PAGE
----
The federal Secure and Fair Enforcement for Mortgage Licensing Act of 2008 (the SAFE Act) defines a mortgage loan originator as anyone who engages in the business of negotiating or making residential mortgage loans. It does not matter whether they are paid by the property seller, buyer, mortgagor, or investor when they prepare the loan documents or negotiate terms with borrowers.
A person who, for a fee or other compensation, directly or indirectly solicits, offers, arranges, places, or negotiates a mortgage loan on behalf of the owner of the lender. This definition includes an employee of a mortgage broker; any person whose principal business is lending money; and any person engaged as an independent contractor to solicit prospective borrowers or offer, negotiate or arrange a mortgage loan on behalf of the owner of the lender.
Under federal law, individuals who engage in the business of originating or making residential mortgage loans must be licensed by their states. The SAFE Act requires all applicants to go through an extensive licensing process that will include the satisfactory completion of a course covering state-specific real estate and mortgage loan origination laws. Under new rules promulgated by the Federal Reserve Board (FRB), licensees are required to pass a test demonstrating minimum competency in these areas of knowledge.
As part of meeting its obligation under the SAFE Act, each state is developing standards for licensing mortgage loan originators. These standards will vary from state to state with some adopting more stringent requirements than others. However, there are several common elements among states' current and proposed licensing standards. To assist you in determining whether a real estate professional must be licensed, the NFPA has compiled these common elements below.
In an effort to address consumer complaints about abuses by mortgage brokers and loan officers, the federal government has imposed new regulations on these entities. In particular, a major reform recently was put into place that will subject real estate professionals who work in the business of residential mortgage loans to 'affirmative action' standards.
The term "affirmative action" is defined in various ways but in this context, it means that every licensed professional must meet standards of conduct and competence-based upon their experience and training. This applies to all employees of any organization involved in the business of originating or making residential mortgage loans whether they are paid by salary or commission. As such, despite having no previous involvement with such transactions, every real estate agent, broker, appraiser and inspector are subject to these standards.
Most states have decided that applicants for mortgage loan originator licenses must take courses that cover state real estate and lending laws as well as general business practices such as ethics and record-keeping. Most states also now require individuals to pass an examination demonstrating they understand those topics before issuing a license.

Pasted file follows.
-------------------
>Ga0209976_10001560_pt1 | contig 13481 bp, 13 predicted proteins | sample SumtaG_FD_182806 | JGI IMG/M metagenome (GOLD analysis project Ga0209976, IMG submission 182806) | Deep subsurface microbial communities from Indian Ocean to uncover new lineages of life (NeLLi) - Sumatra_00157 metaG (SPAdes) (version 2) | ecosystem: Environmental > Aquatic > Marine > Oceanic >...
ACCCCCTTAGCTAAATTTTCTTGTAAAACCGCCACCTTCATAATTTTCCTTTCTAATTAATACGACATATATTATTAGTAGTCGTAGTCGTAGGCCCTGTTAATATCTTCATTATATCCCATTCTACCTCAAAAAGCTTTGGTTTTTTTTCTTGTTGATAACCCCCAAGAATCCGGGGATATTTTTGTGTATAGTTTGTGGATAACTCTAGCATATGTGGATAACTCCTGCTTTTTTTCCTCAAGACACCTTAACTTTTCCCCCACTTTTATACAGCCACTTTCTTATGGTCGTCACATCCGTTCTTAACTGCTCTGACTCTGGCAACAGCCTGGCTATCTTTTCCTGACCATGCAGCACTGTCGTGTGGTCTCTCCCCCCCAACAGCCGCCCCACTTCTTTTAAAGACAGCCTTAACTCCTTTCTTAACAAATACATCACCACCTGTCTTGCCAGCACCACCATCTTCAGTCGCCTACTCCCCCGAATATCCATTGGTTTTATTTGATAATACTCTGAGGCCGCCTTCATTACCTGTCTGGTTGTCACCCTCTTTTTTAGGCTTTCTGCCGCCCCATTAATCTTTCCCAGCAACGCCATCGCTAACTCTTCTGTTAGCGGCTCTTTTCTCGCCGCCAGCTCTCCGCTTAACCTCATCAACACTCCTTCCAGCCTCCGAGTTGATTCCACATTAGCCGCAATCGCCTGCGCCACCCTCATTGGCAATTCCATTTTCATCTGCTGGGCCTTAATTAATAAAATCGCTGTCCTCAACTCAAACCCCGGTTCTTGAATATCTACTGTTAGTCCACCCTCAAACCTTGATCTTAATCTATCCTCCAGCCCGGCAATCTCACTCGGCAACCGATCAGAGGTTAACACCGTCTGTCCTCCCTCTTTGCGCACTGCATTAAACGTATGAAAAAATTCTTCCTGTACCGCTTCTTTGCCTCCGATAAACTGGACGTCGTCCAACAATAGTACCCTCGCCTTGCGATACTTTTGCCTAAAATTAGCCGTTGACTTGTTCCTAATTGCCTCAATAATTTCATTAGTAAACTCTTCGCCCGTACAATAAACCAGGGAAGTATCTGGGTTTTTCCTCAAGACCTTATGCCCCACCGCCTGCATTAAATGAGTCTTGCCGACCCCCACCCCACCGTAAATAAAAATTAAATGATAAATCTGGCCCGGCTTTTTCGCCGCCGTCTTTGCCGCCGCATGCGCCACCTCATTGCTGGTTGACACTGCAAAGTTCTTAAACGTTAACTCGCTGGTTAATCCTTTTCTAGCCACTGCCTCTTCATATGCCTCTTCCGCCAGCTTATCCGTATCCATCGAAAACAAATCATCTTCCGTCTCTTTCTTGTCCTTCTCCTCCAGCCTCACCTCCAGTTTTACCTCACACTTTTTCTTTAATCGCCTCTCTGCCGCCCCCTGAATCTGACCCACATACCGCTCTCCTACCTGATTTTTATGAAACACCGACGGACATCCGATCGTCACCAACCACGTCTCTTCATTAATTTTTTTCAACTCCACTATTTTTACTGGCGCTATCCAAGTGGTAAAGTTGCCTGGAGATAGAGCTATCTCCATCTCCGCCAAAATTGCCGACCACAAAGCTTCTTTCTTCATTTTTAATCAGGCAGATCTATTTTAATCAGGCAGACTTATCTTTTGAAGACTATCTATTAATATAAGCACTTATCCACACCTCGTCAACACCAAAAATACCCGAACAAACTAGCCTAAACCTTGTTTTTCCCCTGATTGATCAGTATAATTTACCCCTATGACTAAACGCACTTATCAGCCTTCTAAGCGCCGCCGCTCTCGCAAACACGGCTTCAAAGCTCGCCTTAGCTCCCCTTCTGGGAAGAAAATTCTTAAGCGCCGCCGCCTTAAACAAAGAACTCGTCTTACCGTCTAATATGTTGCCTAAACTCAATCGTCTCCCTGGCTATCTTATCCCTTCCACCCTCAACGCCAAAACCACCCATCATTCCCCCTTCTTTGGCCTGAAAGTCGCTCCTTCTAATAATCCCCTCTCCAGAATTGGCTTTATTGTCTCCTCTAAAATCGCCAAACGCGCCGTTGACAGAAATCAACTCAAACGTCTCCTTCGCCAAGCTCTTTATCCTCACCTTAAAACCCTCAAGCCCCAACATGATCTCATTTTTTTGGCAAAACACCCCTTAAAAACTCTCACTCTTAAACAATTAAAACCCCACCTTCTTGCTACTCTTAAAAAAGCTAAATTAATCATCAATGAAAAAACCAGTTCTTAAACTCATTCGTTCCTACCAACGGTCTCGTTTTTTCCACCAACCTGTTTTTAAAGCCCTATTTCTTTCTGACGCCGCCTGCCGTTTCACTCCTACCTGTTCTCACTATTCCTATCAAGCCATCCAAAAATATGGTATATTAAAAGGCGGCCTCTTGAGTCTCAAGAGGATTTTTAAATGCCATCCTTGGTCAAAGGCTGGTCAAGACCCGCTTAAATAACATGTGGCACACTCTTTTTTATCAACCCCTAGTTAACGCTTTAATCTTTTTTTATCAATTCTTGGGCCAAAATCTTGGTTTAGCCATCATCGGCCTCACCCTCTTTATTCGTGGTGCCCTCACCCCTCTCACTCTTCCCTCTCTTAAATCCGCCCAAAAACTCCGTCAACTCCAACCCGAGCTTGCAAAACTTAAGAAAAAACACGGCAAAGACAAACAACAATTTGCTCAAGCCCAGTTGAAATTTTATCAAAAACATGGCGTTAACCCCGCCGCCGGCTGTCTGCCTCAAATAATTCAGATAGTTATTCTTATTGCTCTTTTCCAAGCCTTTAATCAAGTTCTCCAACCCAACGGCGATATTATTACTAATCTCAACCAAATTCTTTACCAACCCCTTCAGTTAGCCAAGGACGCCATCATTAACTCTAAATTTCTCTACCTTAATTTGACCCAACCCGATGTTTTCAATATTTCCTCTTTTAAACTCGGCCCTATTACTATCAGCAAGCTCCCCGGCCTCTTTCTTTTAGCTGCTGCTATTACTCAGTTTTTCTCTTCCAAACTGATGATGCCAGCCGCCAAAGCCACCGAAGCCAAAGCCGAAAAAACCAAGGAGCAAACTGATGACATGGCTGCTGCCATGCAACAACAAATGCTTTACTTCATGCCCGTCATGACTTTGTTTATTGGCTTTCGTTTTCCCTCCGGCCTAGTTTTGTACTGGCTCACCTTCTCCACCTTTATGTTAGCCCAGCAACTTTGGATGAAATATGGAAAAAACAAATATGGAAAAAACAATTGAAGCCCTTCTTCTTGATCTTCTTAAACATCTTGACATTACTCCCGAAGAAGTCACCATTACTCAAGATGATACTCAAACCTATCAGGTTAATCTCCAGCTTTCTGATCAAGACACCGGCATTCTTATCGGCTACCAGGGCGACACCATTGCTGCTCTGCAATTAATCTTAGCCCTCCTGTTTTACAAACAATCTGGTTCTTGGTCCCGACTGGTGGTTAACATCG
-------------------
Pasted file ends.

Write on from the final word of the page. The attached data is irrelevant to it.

Before deciding whether you want to obtain a license or continue working without such credentials, individuals need to research their state's specific licensing program rules and fees. The good news is that most states give the public free access to information on their proposed and current licensing programs by providing these materials on their websites.
When you are required to obtain an MLO license, it is often necessary to obtain bonding coverage. A surety bond essentially guarantees the payment of obligations made by your company or individual employees. For example, if a lender chooses not to pay a borrower for any reason, the surety will make up the difference out of its own funds.
Since a mortgage broker or loan officer can be held liable financially for all activities during the property purchase process, business owners realize the importance of protecting their businesses with adequate insurance products such as a mortgage loan originator bond.
Companies that engage in residential lending as part of their services need to take steps to ensure that they meet compliance standards as an affirmative action obligation as well as federal and state licensing standards. Any organization that hires a third-party company to assist with the real estate loan application process, such as an independent escrow agent, also must ensure that all of their business practices meet the standards set by law.
Third-party companies that originate or close mortgage loans within the United States are often required to have a surety bond in place for each state they do business in. The cost of this type of insurance coverage depends on what state you are doing business in as well as any associated fees and factors involved with finding an appropriate underwriting partner. In general, most companies will find it necessary to go through at least two agents before finding one who can provide affordable rates without charging too many fees along the way.
When you are in the market for a mortgage loan originator surety bond, it is wise to not only comparison shop but also asks about any specialty policies that may be available. In this industry, there are many different types of insurances available from specialized risk management services which can add benefits when used with other policies such as bonds.
When shopping around for an insurance company, make sure you know what type of policy fits your needs best to ensure that it will provide adequate protection throughout its duration. For example, some companies offer a 'blanket' coverage plan that offers single rate pricing and eliminates the need for additional underwriting reviews along the way. Others may issue a pro-rated fee schedule which might save money upfront but increase the cost of coverage over time.